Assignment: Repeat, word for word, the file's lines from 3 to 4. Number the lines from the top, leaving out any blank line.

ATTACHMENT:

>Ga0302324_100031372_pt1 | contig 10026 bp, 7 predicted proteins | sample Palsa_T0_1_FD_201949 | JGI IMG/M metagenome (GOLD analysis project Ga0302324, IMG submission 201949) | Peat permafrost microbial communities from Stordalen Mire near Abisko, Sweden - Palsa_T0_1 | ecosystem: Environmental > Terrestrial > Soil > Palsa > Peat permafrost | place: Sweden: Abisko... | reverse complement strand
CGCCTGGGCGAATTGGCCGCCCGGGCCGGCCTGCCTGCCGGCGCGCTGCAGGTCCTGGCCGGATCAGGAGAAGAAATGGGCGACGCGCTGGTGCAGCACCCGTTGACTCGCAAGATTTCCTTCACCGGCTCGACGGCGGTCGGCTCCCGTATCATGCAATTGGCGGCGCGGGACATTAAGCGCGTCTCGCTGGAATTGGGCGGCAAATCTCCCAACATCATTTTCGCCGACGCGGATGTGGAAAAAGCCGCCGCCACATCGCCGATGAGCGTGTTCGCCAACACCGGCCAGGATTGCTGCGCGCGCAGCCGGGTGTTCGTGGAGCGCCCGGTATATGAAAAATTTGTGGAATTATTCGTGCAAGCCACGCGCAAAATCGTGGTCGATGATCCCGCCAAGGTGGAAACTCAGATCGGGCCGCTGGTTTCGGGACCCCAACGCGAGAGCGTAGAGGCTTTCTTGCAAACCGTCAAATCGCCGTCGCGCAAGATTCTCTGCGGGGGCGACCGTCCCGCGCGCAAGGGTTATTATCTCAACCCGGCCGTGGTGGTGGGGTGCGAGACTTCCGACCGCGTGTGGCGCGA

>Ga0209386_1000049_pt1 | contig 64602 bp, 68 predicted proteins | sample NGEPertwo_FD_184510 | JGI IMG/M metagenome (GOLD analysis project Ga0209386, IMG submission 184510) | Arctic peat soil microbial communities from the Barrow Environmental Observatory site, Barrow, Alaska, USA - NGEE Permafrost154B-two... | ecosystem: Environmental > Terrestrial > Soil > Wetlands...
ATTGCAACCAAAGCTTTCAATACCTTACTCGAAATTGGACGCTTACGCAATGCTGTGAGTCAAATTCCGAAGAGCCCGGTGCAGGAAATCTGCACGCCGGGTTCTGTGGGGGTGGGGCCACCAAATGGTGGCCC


>Ga0209386_1000049_pt1 | contig 64602 bp, 68 predicted proteins | sample NGEPertwo_FD_184510 | JGI IMG/M metagenome (GOLD analysis project Ga0209386, IMG submission 184510) | Arctic peat soil microbial communities from the Barrow Environmental Observatory site, Barrow, Alaska, USA - NGEE Permafrost154B-two... | ecosystem: Environmental > Terrestrial > Soil > Wetlands...
ATTGCAACCAAAGCTTTCAATACCTTACTCGAAATTGGACGCTTACGCAATGCTGTGAGTCAAATTCCGAAGAGCCCGGTGCAGGAAATCTGCACGCCGGGTTCTGTGGGGGTGGGGCCACCAAATGGTGGCCC